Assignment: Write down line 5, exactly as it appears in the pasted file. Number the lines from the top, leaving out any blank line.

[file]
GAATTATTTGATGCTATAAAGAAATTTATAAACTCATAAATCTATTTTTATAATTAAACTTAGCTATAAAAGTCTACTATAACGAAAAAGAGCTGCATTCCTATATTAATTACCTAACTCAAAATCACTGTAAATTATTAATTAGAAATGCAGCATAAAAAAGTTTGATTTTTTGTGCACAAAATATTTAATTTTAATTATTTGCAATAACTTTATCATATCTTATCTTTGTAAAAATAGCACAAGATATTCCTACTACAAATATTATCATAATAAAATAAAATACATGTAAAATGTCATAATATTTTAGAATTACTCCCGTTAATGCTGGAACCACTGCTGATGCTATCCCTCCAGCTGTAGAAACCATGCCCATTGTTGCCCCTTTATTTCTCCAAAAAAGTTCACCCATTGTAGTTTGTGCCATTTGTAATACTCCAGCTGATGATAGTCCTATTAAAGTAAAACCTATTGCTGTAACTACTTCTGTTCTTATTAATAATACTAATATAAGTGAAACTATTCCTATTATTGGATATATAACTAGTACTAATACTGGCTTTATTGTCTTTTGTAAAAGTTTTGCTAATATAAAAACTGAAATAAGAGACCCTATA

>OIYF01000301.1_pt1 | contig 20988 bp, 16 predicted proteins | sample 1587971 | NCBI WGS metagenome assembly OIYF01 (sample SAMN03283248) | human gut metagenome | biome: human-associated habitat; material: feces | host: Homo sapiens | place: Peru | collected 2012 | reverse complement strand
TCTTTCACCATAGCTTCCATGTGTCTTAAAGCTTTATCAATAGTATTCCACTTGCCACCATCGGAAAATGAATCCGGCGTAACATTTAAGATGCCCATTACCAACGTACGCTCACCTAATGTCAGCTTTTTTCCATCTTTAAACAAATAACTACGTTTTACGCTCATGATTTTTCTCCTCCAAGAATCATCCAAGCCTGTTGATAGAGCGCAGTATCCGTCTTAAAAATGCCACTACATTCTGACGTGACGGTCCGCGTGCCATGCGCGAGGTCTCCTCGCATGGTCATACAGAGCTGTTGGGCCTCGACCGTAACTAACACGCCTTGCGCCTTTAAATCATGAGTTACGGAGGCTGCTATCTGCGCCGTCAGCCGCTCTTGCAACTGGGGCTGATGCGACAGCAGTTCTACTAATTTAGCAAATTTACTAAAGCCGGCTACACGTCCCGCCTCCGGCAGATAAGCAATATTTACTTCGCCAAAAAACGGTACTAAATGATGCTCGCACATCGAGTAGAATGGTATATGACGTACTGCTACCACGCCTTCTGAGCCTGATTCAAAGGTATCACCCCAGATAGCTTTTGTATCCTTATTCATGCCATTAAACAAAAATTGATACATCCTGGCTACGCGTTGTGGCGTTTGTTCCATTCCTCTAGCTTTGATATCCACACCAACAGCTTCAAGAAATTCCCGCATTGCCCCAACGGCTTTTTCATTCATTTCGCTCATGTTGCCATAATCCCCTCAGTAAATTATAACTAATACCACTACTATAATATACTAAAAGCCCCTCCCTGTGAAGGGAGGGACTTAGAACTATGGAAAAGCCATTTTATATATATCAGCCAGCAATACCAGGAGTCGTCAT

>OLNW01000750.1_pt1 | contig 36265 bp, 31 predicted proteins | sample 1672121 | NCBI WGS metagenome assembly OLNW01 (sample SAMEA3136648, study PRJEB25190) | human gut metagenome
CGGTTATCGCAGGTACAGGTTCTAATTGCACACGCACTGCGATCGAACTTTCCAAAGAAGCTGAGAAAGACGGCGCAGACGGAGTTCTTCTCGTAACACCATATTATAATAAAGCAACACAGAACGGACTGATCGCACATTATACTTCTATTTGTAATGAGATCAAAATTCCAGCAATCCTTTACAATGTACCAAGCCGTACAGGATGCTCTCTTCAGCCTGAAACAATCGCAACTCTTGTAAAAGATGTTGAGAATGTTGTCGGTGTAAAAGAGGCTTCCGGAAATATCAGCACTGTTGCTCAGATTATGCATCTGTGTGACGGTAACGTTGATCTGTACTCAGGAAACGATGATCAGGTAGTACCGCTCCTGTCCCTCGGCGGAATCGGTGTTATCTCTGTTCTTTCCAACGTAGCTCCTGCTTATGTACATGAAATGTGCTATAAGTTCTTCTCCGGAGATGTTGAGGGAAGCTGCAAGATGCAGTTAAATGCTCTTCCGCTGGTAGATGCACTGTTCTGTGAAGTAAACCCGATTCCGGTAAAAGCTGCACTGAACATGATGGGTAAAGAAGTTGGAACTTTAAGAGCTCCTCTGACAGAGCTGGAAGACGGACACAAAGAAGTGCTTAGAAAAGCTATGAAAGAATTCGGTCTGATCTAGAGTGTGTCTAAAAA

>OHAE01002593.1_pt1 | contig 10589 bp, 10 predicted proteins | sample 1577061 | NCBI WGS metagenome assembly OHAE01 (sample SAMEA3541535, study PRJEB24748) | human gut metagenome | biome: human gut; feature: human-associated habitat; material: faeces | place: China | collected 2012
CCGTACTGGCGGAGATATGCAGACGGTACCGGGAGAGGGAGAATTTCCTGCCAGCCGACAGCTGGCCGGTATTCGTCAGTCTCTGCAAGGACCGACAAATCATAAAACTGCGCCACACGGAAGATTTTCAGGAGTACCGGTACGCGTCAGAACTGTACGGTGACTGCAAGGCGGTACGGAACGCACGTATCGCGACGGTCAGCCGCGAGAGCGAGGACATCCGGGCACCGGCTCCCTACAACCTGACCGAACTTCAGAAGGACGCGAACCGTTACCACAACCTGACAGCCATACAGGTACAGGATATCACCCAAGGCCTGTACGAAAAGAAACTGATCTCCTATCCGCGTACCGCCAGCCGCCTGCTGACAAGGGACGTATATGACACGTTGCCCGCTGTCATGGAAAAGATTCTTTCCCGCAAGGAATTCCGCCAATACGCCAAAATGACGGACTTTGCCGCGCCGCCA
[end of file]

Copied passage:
CGGTTATCGCAGGTACAGGTTCTAATTGCACACGCACTGCGATCGAACTTTCCAAAGAAGCTGAGAAAGACGGCGCAGACGGAGTTCTTCTCGTAACACCATATTATAATAAAGCAACACAGAACGGACTGATCGCACATTATACTTCTATTTGTAATGAGATCAAAATTCCAGCAATCCTTTACAATGTACCAAGCCGTACAGGATGCTCTCTTCAGCCTGAAACAATCGCAACTCTTGTAAAAGATGTTGAGAATGTTGTCGGTGTAAAAGAGGCTTCCGGAAATATCAGCACTGTTGCTCAGATTATGCATCTGTGTGACGGTAACGTTGATCTGTACTCAGGAAACGATGATCAGGTAGTACCGCTCCTGTCCCTCGGCGGAATCGGTGTTATCTCTGTTCTTTCCAACGTAGCTCCTGCTTATGTACATGAAATGTGCTATAAGTTCTTCTCCGGAGATGTTGAGGGAAGCTGCAAGATGCAGTTAAATGCTCTTCCGCTGGTAGATGCACTGTTCTGTGAAGTAAACCCGATTCCGGTAAAAGCTGCACTGAACATGATGGGTAAAGAAGTTGGAACTTTAAGAGCTCCTCTGACAGAGCTGGAAGACGGACACAAAGAAGTGCTTAGAAAAGCTATGAAAGAATTCGGTCTGATCTAGAGTGTGTCTAAAAA